Radiometric dating corals
Nor have we taken into account the time necessary to form the volcanic base on which the reef grew.
Recently, further calculations for the rate of reef growth have been based on the concentration of dissolved calcium carbonate in seawater and upon the rate at which corals can absorb it and manufacture their shells.
During periods of volcanic inactivity, corals and lime-secreting algae colonize the areas just below the shoreline around the volcano.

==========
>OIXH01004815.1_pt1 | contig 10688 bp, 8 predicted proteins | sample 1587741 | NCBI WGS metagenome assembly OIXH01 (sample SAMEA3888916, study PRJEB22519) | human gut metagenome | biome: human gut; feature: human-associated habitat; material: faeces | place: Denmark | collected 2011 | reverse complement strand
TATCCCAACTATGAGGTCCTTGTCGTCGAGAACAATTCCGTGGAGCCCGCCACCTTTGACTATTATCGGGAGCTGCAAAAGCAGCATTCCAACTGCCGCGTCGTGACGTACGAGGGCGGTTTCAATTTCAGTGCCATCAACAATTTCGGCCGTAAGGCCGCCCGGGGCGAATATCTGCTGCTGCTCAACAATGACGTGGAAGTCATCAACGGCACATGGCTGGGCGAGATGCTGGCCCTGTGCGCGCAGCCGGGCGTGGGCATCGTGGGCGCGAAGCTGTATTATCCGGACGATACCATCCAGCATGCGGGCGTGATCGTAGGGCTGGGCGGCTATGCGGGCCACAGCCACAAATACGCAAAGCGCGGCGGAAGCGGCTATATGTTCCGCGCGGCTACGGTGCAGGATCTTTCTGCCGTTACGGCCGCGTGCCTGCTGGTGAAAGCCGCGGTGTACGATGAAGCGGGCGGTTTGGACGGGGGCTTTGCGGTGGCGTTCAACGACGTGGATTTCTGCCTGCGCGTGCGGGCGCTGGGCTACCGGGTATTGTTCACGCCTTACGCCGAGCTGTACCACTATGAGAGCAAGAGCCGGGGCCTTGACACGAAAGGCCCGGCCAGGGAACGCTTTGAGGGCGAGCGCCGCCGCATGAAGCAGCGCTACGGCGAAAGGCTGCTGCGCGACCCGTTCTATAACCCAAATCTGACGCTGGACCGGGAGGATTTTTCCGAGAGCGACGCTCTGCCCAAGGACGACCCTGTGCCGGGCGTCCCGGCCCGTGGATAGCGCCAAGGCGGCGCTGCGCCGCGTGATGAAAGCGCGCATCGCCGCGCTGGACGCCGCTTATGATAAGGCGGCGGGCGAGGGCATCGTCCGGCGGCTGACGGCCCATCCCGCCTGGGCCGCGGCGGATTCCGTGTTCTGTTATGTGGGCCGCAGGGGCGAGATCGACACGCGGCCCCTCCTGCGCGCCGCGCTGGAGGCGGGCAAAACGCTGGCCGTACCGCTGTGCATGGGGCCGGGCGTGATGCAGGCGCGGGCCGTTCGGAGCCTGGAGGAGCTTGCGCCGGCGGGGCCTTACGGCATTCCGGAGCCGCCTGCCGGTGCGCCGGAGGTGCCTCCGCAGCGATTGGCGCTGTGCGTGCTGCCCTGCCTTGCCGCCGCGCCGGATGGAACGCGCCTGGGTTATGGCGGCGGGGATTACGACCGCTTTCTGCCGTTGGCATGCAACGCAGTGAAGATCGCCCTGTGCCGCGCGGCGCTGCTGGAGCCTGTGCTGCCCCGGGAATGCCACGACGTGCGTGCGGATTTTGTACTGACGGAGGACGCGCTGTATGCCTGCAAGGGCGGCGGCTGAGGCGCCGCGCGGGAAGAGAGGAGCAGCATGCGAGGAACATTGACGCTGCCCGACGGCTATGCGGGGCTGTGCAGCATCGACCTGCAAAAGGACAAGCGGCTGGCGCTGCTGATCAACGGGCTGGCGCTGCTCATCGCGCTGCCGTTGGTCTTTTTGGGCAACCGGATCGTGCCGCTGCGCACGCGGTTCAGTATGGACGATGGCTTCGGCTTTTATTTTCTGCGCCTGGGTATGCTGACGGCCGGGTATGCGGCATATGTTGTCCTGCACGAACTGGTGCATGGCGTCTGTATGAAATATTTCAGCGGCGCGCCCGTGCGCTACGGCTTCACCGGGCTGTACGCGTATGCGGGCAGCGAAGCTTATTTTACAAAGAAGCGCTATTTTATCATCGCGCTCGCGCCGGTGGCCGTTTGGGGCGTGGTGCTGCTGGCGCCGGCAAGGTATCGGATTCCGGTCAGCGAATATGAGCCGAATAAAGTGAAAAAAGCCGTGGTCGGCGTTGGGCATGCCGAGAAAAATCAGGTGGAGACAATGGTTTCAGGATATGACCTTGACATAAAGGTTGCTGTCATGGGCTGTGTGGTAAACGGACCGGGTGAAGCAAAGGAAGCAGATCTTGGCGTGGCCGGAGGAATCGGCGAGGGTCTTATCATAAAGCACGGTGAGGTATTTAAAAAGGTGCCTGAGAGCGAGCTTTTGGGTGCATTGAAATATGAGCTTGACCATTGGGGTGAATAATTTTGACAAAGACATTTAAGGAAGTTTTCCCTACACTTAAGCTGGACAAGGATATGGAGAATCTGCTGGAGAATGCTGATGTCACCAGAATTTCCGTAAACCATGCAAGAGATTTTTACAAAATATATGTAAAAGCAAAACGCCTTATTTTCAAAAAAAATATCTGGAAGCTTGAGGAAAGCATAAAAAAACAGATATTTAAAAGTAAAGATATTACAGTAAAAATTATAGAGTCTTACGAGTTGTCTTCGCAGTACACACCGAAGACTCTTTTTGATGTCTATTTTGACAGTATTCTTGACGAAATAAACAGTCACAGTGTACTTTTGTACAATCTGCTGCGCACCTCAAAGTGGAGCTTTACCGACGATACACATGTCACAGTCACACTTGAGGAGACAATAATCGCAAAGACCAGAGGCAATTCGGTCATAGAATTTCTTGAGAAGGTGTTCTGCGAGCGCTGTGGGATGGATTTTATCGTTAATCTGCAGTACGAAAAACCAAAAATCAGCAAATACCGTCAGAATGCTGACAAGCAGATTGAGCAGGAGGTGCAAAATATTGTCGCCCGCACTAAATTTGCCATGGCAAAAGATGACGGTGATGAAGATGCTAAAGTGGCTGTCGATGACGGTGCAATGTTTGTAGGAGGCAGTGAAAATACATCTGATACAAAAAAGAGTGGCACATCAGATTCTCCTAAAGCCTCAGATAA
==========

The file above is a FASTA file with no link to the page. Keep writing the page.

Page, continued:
In this way a reef can be built that is several thousand feet tall, even though living corals can only survive in the upper layers of the ocean.
The most reasonable explanation for coral growth begins with a volcano.
Volcanoes can build themselves thousands of feet upward from the ocean floor, and some of them will grow tall enough to break through the surface of the water.
This last item is particularly important because the rate of growth of coral depends on the amount of dissolved calcium carbonate it can extract from the seawater.
Calcium carbonate, though, is rather insoluble, so there is not a large concentration of it in ocean water.